How To Strengthen Your Child’s Social Thinking Skills (And Why You Should)

grow your child's social thinking skills

When it comes to the social aspects of your child’s life, chances are, the first thing that comes to mind is socialization. How does my child get along with others? Who are my child’s peers? How does my child’s maturity level and emotions fit his or her age?

While these are excellent questions to ask, they only touch on the beginnings of social thinking. Social thinking is also about processing thoughts, emotions, and words of yourself and others in order to understand what’s happening—in all aspects of his or her life.

Strengthening these skills, then, is invaluable as they help your child function in the classroom, at home, and with others. Here’s how you can help your child with his or her social thinking (and why you should):

1. Learn your child’s emotional intelligence levels.

Intelligence isn’t just about ‘book smarts’ or your child’s academic levels. There is an aspect of intelligence that solely relates to emotional—and this plays a huge role in social thinking. Depending on your child’s unique needs and struggles, he or she may be at an emotional intelligence level that is different than his or her age. This can create problems, especially as your child gets older and tries to interact with his or her peers.

Knowing where your child ‘fits’ in terms of his/her emotional thinking can help you understand why he or she behaves a certain way or even seems more immature than peers. When you have an understanding of this, you can better support your child’s needs.

2. Create appropriate playdates and opportunities to practice social thinking.

A huge aspect of social thinking is self-regulation, meaning how you learn to control and manage your emotions. When this comes to playdates or non-academic tasks, this can be extremely important because how a child reacts to his or her peers can either make him/her feel a part of the group or excluded.

It’s important, as a parent, to facilitate appropriate playdates and opportunities to practice social thinking skills, especially if your child is emotionally behind.

3. Ask scaffolding questions to prompt conversations about others’ perspectives and differences.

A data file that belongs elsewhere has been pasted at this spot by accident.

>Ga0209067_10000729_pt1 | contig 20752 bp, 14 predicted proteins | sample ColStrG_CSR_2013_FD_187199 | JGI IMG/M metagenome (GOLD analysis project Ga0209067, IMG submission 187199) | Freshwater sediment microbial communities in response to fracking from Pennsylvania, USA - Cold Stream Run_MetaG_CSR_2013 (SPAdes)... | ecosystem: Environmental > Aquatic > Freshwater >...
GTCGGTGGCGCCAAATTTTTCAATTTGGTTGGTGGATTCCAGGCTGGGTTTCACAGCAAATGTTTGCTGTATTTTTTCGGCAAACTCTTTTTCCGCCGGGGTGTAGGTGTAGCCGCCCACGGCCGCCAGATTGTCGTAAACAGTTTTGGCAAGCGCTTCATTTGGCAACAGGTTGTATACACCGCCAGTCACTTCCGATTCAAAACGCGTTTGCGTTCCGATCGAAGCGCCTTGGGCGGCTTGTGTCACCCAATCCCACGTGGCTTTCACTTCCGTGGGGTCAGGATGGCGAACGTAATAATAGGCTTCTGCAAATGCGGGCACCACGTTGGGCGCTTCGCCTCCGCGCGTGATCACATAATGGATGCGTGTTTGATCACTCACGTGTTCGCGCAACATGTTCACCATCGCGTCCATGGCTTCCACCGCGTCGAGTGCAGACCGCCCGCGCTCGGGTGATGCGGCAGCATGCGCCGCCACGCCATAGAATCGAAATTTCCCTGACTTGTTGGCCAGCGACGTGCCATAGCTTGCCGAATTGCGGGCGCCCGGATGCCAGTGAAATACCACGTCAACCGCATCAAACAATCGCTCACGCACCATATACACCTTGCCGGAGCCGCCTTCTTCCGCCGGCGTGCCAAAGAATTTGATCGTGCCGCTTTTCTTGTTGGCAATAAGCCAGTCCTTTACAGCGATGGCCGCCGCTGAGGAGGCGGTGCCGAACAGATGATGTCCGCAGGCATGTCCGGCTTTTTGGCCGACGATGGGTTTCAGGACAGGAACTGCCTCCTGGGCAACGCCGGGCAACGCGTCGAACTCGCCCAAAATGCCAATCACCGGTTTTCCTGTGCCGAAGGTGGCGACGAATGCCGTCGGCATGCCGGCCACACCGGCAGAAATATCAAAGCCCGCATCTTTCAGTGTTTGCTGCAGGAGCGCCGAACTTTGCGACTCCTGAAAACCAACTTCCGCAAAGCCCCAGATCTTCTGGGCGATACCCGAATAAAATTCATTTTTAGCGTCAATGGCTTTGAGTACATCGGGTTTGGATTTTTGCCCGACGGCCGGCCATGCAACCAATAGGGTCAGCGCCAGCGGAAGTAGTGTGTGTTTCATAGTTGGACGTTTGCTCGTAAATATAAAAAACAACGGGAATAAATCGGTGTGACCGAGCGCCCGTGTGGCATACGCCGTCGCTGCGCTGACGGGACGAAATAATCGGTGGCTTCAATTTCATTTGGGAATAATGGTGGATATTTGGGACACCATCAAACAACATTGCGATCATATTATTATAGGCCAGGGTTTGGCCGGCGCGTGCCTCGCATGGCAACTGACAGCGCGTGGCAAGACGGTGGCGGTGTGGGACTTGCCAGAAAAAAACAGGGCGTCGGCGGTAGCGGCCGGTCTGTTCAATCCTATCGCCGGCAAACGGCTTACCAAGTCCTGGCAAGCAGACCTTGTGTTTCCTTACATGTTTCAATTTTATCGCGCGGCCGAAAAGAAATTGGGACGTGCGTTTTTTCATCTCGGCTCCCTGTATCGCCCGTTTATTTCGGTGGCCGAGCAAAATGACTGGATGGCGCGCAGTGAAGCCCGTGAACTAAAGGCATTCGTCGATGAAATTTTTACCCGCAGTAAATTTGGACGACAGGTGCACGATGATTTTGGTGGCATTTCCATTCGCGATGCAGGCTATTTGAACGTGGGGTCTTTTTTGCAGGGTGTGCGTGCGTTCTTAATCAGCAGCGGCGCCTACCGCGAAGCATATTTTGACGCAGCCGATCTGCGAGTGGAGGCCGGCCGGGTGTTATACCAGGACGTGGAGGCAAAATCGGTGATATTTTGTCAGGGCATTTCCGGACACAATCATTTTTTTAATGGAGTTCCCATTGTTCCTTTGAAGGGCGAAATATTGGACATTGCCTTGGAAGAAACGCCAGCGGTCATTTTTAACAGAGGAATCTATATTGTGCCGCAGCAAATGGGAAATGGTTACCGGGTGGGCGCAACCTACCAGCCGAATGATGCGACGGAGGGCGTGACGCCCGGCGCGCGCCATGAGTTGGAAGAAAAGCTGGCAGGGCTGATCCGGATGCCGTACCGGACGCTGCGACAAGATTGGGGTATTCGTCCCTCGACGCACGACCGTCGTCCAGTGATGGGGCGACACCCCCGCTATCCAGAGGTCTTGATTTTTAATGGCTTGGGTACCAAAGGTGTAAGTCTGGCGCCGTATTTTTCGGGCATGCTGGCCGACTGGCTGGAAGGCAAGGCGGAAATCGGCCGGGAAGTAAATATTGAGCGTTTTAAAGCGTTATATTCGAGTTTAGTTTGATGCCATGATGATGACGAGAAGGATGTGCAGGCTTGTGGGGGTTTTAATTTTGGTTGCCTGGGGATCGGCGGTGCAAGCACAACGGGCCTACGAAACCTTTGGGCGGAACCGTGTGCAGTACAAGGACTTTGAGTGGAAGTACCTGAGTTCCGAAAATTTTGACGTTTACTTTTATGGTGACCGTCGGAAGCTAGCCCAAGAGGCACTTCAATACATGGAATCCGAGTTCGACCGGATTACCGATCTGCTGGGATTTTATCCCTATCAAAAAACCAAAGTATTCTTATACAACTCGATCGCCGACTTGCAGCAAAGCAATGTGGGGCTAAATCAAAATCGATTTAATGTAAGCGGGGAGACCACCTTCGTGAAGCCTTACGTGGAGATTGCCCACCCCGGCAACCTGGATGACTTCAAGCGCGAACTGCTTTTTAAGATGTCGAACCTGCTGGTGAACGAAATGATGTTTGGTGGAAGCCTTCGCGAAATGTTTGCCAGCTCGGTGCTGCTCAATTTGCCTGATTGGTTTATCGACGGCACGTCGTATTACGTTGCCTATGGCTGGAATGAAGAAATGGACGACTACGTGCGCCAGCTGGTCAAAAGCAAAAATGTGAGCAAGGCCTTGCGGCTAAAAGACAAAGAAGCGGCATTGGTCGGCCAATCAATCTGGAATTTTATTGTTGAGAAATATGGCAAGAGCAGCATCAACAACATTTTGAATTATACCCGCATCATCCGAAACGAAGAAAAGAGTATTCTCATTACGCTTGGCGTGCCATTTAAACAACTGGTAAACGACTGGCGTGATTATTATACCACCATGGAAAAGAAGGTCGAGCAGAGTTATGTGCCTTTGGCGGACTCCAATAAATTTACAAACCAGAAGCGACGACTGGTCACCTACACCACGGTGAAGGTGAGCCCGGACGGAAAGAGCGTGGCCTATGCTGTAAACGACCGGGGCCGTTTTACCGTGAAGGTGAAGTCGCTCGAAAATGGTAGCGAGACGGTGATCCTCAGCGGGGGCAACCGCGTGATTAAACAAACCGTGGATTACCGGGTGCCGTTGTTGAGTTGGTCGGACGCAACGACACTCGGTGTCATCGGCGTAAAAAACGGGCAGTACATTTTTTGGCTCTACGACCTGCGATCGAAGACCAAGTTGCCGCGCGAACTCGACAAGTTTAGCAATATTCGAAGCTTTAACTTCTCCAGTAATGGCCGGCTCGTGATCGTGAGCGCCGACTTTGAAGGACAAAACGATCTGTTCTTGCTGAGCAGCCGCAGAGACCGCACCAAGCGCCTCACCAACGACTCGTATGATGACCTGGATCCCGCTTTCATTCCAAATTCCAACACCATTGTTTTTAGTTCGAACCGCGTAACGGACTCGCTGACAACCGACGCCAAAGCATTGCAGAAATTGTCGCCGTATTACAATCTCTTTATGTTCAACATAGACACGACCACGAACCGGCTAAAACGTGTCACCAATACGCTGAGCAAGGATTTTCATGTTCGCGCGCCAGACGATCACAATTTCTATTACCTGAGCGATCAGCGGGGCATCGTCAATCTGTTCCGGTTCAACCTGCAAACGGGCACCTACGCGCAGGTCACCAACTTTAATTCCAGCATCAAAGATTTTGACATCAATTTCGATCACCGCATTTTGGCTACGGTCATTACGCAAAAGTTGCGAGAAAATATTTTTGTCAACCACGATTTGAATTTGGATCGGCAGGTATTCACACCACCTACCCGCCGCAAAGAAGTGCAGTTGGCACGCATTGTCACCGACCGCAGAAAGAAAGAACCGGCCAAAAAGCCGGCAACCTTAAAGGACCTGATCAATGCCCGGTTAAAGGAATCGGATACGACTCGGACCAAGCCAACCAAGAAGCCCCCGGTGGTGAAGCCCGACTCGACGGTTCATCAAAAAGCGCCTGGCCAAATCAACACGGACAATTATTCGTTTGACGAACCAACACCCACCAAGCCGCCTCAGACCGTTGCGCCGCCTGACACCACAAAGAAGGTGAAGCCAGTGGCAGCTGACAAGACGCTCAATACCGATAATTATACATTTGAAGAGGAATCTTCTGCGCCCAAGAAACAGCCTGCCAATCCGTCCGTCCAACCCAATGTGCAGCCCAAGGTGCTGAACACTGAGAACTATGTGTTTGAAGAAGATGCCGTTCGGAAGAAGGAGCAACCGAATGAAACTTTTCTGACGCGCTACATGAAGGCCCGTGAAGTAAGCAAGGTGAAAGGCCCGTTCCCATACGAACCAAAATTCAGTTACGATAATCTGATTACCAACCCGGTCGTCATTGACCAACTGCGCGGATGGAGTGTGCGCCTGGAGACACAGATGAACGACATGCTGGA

Scaffolding is a process that points a child to a desired answer in a way that encourages independent practice and thinking. It’s a great way for you to foster social skills and awareness naturally, too, without it feeling like a ‘lesson.’ When you engage your child in conversation about someone else’s thoughts or ideas (especially in the context of disagreements or even arguments), you will give him or her the opportunity to ask questions and become more aware of others.

This can help your child learn to see outside of their ‘bubble’ and translate these explanations and time with you to the conflicts they face with their peers.

4. Expand your child’s cultural horizions—in and out of the classroom.

Beyond working on social skills with peers and appropriate people (like teachers, for example) social thinking should also include opportunities for cultural and historical references, too. Whenever possible, teach your child about issues in the world. Take time to look back through history and explain significant moments, like slavery, for example.

The more your child becomes aware of the world around him or her, the better prepared he/she will be when the opportunity for conversation or conflict arises.

At Banyan Tree, one of our focuses is social thinking, and helping our students learn necessary and relevant skills to be able to engage with others appropriately, in all contexts.

If you want to boost your child’s skills or are looking to enroll him or her in an intensive one-on-one Educational Therapy program, contact us or give us a call at (858) 367-5428!

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